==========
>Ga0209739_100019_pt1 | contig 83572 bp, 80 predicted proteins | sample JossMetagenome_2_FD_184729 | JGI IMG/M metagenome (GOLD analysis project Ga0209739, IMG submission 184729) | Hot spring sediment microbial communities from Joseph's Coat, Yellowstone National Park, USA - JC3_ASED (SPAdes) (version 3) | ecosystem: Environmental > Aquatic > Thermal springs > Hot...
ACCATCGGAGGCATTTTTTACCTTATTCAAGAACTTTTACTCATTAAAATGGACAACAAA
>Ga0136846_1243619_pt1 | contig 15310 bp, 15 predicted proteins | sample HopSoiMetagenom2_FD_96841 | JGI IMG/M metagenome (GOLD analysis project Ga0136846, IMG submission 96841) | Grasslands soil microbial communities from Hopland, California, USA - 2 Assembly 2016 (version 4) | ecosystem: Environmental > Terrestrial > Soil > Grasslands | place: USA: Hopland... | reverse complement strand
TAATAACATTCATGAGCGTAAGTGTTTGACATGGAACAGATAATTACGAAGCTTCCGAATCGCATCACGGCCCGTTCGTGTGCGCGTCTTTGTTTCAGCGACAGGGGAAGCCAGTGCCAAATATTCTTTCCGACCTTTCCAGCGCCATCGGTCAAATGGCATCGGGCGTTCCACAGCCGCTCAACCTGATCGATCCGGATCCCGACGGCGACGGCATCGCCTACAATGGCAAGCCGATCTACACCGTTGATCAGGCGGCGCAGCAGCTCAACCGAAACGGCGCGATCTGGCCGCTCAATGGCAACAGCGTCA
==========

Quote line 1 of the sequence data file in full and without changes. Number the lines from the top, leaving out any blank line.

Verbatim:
>Ga0209739_100019_pt1 | contig 83572 bp, 80 predicted proteins | sample JossMetagenome_2_FD_184729 | JGI IMG/M metagenome (GOLD analysis project Ga0209739, IMG submission 184729) | Hot spring sediment microbial communities from Joseph's Coat, Yellowstone National Park, USA - JC3_ASED (SPAdes) (version 3) | ecosystem: Environmental > Aquatic > Thermal springs > Hot...